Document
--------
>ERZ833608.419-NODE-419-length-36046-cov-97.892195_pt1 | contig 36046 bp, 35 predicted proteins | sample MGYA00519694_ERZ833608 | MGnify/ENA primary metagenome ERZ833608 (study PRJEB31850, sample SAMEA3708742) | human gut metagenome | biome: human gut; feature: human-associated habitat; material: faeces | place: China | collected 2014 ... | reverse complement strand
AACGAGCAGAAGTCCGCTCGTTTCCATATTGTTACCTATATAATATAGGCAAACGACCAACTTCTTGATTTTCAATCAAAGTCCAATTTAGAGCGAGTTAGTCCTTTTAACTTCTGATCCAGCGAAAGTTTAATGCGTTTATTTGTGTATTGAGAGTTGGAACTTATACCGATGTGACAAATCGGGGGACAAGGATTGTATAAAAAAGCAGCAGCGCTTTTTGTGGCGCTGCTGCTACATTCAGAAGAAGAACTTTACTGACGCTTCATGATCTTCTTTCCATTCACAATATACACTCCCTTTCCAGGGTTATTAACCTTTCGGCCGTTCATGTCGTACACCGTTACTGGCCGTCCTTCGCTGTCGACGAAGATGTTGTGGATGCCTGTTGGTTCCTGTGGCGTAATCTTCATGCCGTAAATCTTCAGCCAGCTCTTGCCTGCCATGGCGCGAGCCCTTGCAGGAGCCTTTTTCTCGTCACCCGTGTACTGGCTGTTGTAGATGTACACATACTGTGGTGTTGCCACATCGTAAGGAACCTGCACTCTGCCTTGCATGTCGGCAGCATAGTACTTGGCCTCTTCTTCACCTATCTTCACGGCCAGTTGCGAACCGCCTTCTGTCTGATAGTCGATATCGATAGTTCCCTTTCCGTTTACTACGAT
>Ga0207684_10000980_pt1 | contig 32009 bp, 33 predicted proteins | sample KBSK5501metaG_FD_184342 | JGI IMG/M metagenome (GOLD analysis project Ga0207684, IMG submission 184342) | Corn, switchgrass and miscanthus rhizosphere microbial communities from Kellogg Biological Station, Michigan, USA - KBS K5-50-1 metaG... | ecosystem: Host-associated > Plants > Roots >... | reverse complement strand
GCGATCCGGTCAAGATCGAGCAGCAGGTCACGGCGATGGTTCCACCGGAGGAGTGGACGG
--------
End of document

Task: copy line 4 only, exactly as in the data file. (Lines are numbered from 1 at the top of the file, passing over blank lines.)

GCGATCCGGTCAAGATCGAGCAGCAGGTCACGGCGATGGTTCCACCGGAGGAGTGGACGG